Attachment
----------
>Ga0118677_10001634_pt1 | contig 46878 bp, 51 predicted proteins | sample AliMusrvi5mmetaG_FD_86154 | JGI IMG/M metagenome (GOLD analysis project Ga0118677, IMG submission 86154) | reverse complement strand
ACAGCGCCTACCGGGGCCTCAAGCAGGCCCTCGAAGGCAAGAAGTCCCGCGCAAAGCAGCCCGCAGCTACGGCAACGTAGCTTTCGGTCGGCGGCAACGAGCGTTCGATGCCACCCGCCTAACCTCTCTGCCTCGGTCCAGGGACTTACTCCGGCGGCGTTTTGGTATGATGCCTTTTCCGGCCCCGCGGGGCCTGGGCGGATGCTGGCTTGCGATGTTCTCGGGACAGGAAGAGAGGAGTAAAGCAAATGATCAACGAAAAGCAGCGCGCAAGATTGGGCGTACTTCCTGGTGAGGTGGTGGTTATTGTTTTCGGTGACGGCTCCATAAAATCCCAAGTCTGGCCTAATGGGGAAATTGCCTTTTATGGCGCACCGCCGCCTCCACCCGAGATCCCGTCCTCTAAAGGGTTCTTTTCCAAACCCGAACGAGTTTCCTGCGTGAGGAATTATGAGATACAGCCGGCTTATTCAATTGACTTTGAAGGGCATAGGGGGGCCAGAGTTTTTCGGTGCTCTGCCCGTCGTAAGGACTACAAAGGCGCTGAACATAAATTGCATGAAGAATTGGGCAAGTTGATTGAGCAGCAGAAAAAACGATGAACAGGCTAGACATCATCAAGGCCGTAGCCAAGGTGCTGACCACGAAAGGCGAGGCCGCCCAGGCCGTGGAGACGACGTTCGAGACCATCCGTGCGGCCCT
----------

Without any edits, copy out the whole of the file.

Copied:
>Ga0118677_10001634_pt1 | contig 46878 bp, 51 predicted proteins | sample AliMusrvi5mmetaG_FD_86154 | JGI IMG/M metagenome (GOLD analysis project Ga0118677, IMG submission 86154) | reverse complement strand
ACAGCGCCTACCGGGGCCTCAAGCAGGCCCTCGAAGGCAAGAAGTCCCGCGCAAAGCAGCCCGCAGCTACGGCAACGTAGCTTTCGGTCGGCGGCAACGAGCGTTCGATGCCACCCGCCTAACCTCTCTGCCTCGGTCCAGGGACTTACTCCGGCGGCGTTTTGGTATGATGCCTTTTCCGGCCCCGCGGGGCCTGGGCGGATGCTGGCTTGCGATGTTCTCGGGACAGGAAGAGAGGAGTAAAGCAAATGATCAACGAAAAGCAGCGCGCAAGATTGGGCGTACTTCCTGGTGAGGTGGTGGTTATTGTTTTCGGTGACGGCTCCATAAAATCCCAAGTCTGGCCTAATGGGGAAATTGCCTTTTATGGCGCACCGCCGCCTCCACCCGAGATCCCGTCCTCTAAAGGGTTCTTTTCCAAACCCGAACGAGTTTCCTGCGTGAGGAATTATGAGATACAGCCGGCTTATTCAATTGACTTTGAAGGGCATAGGGGGGCCAGAGTTTTTCGGTGCTCTGCCCGTCGTAAGGACTACAAAGGCGCTGAACATAAATTGCATGAAGAATTGGGCAAGTTGATTGAGCAGCAGAAAAAACGATGAACAGGCTAGACATCATCAAGGCCGTAGCCAAGGTGCTGACCACGAAAGGCGAGGCCGCCCAGGCCGTGGAGACGACGTTCGAGACCATCCGTGCGGCCCT